Empire Falls

Russo, Richard

(Book - 2002)
Average Rating: 4 stars out of 5.
Empire Falls
With Empire Falls Richard Russo cements his reputation as one of America's most compelling and compassionate storytellers. Miles Roby has been slinging burgers at the Empire Grill for 20 years, a job that cost him his college education and much of his self-respect. What keeps him there? It could be his bright, sensitive daughter Tick, who needs all his help surviving the local high school. Or maybe it's Janine, Miles' soon-to-be ex-wife, who's taken up with a noxiously vain health-club proprietor. Or perhaps it's the imperious Francine Whiting, who owns everything in town-and seems to believe that "everything" includes Miles himself. In Empire Falls Richard Russo delves deep into the blue-collar heart of America in a work that overflows with hilarity, heartache, and grace.
Publisher: New York : Vintage Books, 2002.
Edition: 1st Vintage Contemporaries ed.
ISBN: 0375726403
Characteristics: 483 p. ;,21 cm.


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Aug 27, 2014
  • lukasevansherman rated this: 4 stars out of 5.

Russo is the Dickens of small town American life. Turned into an HBO film with Paul Newman and Ed Harris.

Jun 26, 2014
  • GOGETA1946 rated this: 4.5 stars out of 5.

This Pulitzer novel stirred so many emotions in me that some times I had to walk away from it because I was becoming so 'involved'. Enjoyed it so much that I borrowed the HBO movies, which having combined some scenes (as book adaptation usually do), was still an extremely enjoyable viewing.

Jul 12, 2013
  • dbrh852 rated this: 4 stars out of 5.

This book takes some patience while the story develops, but it is worth the investment of time. All of the characters are richly developed and memorable. Subtle humor throughout...our book group found many thought provoking topics to discuss out of this story.

Jun 14, 2013
  • modestgoddess rated this: 4.5 stars out of 5.

First time I tried to read this, I resented it for not being Straight Man, which I loved. Just tried again - couldn't put it down. Russo reveals his characters and builds his situations in a measured, thoughtful way. I found it utterly compelling. (Did feel he cheated a bit at the major crisis, but I can forgive him for that...!) Full of interest and moment. Really a great read.

Dec 28, 2011
  • Ljubica81 rated this: 4.5 stars out of 5.

Great characters, good read.

May 19, 2011
  • ksoles rated this: 4 stars out of 5.

I always felt out of the loop for having not read Empire Falls, the Pulitzer winner of 2002 that received thunderous critical acclaim. I'm pleased to now be up to speed and to know what all the fuss is about! Having said that, Russo's book gets off to a slow start; its prologue is exceedingly dull and the first 150 pages feature unlikable characters introduced in a chaotic fashion combined with chapters of extended flashbacks. Had I not said to myself, "I know this has to get better," I would have probably given up.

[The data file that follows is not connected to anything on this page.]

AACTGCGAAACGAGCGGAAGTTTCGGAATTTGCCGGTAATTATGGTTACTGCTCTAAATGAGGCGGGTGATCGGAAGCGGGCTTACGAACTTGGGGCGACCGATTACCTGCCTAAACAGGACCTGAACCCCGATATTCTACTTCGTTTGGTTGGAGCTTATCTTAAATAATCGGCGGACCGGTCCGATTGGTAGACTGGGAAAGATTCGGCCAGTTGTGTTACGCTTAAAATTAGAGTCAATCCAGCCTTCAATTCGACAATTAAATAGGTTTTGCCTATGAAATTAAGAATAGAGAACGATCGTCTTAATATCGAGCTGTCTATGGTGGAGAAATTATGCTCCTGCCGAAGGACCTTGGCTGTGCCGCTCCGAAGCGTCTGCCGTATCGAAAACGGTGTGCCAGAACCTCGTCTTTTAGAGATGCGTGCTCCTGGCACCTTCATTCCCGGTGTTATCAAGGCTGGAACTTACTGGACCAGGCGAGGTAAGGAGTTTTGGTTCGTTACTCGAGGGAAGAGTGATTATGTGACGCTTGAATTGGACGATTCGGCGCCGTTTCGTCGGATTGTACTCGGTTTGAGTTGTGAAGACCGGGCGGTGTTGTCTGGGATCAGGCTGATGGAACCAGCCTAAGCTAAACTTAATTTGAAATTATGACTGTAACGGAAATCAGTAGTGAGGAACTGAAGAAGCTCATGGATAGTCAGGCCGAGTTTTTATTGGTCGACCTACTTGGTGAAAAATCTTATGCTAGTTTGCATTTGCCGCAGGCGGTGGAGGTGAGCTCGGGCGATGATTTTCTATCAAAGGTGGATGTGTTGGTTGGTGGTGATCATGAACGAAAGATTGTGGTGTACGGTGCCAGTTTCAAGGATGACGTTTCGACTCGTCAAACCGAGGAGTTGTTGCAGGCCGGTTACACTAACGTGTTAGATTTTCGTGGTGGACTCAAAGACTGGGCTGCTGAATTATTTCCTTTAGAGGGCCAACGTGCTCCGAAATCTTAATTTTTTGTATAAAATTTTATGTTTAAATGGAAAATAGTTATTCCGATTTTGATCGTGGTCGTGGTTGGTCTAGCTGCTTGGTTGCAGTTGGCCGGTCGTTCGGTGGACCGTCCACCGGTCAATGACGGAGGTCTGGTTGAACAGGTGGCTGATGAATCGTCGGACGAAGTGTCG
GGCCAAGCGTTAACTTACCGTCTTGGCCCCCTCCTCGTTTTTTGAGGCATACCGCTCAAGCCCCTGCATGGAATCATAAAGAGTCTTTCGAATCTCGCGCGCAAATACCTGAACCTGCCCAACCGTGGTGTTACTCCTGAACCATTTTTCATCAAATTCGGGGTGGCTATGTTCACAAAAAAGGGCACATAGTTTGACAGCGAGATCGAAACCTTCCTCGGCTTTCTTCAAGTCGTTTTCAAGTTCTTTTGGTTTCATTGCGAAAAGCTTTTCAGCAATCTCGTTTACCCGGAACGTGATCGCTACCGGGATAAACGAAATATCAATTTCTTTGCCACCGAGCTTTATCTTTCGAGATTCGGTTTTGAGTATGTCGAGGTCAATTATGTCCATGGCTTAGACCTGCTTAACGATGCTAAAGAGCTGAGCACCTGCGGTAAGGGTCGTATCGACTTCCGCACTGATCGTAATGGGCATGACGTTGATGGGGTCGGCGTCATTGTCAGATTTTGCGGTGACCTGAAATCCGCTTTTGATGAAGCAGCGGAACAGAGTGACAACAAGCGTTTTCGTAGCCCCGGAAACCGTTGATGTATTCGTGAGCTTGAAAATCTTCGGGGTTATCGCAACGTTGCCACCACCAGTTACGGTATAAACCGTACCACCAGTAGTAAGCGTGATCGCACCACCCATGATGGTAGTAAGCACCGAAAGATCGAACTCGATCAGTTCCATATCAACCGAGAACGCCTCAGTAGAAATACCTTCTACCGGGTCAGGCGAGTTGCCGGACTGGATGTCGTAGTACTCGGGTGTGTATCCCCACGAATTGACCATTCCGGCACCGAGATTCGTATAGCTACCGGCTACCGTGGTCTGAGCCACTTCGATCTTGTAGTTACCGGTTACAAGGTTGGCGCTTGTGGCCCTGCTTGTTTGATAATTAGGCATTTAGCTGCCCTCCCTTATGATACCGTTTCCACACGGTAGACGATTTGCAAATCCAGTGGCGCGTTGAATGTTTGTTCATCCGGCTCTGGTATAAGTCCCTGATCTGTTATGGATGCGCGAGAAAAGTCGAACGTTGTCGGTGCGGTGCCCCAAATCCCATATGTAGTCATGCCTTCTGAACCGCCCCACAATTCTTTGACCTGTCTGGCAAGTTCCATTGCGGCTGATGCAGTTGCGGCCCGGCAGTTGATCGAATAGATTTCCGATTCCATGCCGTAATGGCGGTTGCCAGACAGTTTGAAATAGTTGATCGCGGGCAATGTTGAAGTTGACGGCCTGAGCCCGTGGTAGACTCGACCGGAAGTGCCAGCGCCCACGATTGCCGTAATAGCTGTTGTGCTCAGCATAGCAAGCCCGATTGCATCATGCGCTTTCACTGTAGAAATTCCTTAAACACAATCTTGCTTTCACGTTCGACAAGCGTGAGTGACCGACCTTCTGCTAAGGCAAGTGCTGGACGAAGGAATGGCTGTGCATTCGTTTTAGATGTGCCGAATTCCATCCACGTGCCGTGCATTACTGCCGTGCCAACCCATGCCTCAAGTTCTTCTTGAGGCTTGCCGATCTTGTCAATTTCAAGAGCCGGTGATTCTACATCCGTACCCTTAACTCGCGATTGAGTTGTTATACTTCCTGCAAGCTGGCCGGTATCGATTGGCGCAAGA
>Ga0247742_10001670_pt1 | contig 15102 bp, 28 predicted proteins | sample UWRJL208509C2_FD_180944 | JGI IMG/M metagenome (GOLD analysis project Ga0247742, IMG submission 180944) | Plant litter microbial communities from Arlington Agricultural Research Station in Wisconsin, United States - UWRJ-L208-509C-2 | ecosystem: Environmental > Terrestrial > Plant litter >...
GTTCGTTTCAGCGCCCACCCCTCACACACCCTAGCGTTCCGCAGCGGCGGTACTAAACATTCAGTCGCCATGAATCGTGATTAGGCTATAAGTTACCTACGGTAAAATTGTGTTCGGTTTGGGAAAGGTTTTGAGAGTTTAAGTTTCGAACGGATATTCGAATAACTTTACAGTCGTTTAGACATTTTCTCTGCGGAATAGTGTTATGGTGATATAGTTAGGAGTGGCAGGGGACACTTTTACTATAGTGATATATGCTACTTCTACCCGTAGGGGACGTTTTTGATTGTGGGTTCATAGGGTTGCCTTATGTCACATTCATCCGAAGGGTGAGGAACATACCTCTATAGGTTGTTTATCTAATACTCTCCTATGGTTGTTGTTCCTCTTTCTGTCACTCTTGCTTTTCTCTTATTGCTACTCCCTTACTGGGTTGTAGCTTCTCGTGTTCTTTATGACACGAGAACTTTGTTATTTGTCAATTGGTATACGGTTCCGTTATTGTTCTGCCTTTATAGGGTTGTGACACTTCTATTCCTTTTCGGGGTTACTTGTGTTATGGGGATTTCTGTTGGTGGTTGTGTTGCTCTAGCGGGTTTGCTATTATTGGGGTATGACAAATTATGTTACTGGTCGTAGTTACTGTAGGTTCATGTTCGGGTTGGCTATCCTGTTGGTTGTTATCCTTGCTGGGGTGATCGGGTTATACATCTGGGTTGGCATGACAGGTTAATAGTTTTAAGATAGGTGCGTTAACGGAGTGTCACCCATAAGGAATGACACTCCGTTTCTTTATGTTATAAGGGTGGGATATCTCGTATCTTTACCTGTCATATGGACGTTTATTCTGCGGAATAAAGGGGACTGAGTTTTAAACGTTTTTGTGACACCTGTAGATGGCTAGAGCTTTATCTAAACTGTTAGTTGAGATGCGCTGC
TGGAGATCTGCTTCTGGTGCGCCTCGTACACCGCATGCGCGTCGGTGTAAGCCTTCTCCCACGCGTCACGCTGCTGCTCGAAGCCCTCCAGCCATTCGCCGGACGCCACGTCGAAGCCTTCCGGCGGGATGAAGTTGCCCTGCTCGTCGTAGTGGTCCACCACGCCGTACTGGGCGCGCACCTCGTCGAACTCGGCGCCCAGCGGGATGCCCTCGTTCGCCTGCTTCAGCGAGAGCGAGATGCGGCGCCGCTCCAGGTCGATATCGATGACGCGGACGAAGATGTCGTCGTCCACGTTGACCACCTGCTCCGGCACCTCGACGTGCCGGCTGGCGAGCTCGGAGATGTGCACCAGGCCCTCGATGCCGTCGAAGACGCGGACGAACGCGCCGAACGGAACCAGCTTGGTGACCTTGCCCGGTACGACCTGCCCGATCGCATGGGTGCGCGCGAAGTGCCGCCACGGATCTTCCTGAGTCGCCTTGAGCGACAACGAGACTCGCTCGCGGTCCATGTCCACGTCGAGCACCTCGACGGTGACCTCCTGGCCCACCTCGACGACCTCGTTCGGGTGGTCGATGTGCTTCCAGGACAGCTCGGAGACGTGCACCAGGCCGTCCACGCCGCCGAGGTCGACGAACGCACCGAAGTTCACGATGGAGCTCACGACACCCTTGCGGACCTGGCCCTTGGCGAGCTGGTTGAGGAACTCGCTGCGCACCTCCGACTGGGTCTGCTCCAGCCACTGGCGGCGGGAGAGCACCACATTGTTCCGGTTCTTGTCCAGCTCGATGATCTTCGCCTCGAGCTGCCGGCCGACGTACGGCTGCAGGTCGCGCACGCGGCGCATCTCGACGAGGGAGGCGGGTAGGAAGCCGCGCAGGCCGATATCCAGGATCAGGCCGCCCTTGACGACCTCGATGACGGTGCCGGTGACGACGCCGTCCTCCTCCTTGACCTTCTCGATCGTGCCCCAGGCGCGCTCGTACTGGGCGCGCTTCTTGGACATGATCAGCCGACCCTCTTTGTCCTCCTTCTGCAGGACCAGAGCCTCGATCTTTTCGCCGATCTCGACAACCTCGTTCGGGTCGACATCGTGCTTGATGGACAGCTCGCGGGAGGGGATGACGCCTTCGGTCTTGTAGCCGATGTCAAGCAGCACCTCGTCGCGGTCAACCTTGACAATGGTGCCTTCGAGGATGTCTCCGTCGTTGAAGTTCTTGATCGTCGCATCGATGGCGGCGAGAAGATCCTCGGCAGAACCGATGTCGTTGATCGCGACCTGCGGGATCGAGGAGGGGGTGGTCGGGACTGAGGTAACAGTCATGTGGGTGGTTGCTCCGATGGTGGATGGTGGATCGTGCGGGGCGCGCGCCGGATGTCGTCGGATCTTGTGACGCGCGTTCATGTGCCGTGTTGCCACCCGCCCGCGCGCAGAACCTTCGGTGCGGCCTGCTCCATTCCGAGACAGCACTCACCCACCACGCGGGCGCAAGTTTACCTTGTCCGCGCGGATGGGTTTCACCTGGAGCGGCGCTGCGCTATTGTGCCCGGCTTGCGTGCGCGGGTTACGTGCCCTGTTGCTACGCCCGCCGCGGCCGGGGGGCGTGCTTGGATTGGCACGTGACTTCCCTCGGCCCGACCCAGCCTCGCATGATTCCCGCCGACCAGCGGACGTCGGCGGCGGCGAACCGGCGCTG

However, I'm certainly glad I persevered as the plot becomes engaging, the dialogue turns realistic and understatedly hilarious, and the relationships among the characters grow in complexity and tenderness. At the centre, protagonist Miles Roby remains troubled, exasperating, genuine and completely relatable.

The 500 page novel deals with an impressive array of social issues from childhood hurts to economics (the title becomes literal as an Empire indeed falls) to small town mentality to the importance of following one's dreams. And the shocking, rather disturbing ending reveals both the hatred and the love of which humans are capable. Ultimately, the novel has a lot in common with the town it depicts: both are quirky, unpretentious and full of desire. After all, the omniscient narrator asks, "what was the whole wide world but a place for people to yearn for their heart's impossible desires, for those desires to become entrenched in defiance of logic, plausibility and even the passage of time, as eternal as polished marble?"

Feb 04, 2010
  • DoyneM rated this: 5 stars out of 5.

Love this book! One of Russo's best!

Oct 05, 2009
  • bestedgefan rated this: 5 stars out of 5.

Richly developed characters make for an enjoyable read.

Dec 06, 2007
  • Cabby rated this: 5 stars out of 5.

Winner of the 2002 Pulitzer prize for fiction.


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